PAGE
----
Viv Forbes, Rosevale, Queensland, Australia

Urgent action required to save the planet

The annual Earth Day in April gives us all a chance to celebrate the beauty and wonder of this planet.

Hopefully, it can raise our awareness of the need to protect it. In recent decades, global warming has aroused wide ­concern among various circles. Many people now argue that the time is ripe for everyone to make changes, while others still do not understand the urgent need for action.

We live in a global village so we all have to take responsibility to protect the earth. Too many of us take the planet’s finite natural resources for granted. We must learn to love and protect it.

We should try to ensure that we preserve these resources and natural wonders for the next generation to enjoy. And we should not be too selfish and abuse what we have. The selfish attitude of some people causes immense damage to the environment. Youths of today should think of youths of the ­future.

The environment is inextricably linked to all walks of life. Scientists from the Intergovernmental Panel on Climate Change have predicted that average global temperatures could increase between 1.4 and 5.8 degrees Celsius by the year 2100.

This will lead to rising sea levels, and an increase in the occurrence of severe weather events.

We have to grasp the nettle and deal with the problem now.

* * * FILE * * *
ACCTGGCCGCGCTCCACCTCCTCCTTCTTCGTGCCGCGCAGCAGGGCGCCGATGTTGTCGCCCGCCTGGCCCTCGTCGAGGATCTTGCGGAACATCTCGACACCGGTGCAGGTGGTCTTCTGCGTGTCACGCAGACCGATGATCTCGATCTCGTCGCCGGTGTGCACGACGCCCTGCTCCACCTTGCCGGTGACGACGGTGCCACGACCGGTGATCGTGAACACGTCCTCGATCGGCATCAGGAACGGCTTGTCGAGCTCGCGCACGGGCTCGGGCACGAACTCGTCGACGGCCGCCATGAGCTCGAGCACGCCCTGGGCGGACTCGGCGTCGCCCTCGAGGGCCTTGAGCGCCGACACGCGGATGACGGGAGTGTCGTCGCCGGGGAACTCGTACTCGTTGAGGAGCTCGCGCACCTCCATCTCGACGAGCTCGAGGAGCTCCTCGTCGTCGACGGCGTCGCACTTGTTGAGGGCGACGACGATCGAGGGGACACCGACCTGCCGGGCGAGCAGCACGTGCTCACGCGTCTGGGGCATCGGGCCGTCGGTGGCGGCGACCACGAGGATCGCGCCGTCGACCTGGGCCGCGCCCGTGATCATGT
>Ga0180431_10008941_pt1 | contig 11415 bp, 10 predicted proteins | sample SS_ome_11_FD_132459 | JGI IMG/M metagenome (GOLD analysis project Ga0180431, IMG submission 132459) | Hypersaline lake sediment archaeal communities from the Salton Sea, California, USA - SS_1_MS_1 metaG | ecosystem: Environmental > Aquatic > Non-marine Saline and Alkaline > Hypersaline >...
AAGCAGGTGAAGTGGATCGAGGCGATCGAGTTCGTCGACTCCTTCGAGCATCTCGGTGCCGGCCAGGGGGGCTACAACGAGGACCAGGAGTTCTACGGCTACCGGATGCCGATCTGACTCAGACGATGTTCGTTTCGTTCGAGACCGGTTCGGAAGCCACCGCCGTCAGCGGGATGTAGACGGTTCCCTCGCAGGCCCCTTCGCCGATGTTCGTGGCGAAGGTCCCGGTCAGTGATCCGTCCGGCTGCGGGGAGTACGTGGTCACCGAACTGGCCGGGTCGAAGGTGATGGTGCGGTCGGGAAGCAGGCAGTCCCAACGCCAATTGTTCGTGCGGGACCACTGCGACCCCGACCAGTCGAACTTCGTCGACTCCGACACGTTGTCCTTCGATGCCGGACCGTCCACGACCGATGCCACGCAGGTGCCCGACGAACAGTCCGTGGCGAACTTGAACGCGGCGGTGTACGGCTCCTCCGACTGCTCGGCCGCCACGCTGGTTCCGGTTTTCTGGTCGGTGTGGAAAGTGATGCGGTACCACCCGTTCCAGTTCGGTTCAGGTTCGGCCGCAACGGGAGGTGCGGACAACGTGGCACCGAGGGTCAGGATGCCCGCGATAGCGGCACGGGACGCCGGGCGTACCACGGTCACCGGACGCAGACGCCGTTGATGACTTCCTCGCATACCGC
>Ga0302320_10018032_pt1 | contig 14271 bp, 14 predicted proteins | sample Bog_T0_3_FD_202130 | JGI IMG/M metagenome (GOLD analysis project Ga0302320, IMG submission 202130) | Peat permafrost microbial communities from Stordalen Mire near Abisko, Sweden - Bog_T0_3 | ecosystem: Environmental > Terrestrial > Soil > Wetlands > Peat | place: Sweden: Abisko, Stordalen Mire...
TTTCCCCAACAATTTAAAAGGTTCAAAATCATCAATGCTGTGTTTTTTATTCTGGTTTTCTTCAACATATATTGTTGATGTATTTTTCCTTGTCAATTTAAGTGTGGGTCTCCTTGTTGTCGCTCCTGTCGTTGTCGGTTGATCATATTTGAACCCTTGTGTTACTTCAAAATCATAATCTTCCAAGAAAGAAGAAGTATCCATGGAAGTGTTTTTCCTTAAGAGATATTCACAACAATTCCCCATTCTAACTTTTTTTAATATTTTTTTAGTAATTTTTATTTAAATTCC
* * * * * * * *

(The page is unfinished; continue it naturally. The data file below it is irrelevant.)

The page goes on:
Kary Chan, Tseung Kwan O

We cannot just sit back and let people starve

I heard on Tuesday morning on BBC news that more than 60,000 Syrian nationals, trapped in four Syrian villages, could die of starvation.

The United Nations has failed in one of its main missions, namely, to convince the five permanent members of its Security Council (the US, Russia, China, UK and France) to take urgent ­action in order to avert such a disastrous situation from developing.

These poor people are desperately calling out for help and their pleas are falling on deaf ears.

It is shameful that the world observes these tragedies unfolding in the 21st century and no immediate action is taken by any of these mighty powers. At the very least, they could drop food supplies and other necessities, using the many aircraft that some of these nations are deploying to drop bombs.

Has the world lost its conscience, and chosen inaction once again, after similar tragedies, for example, during the second world war and in ­Rwanda, while desperate ­people perish? Shame on us all.

Shalom Levy, Tsim Sha Tsui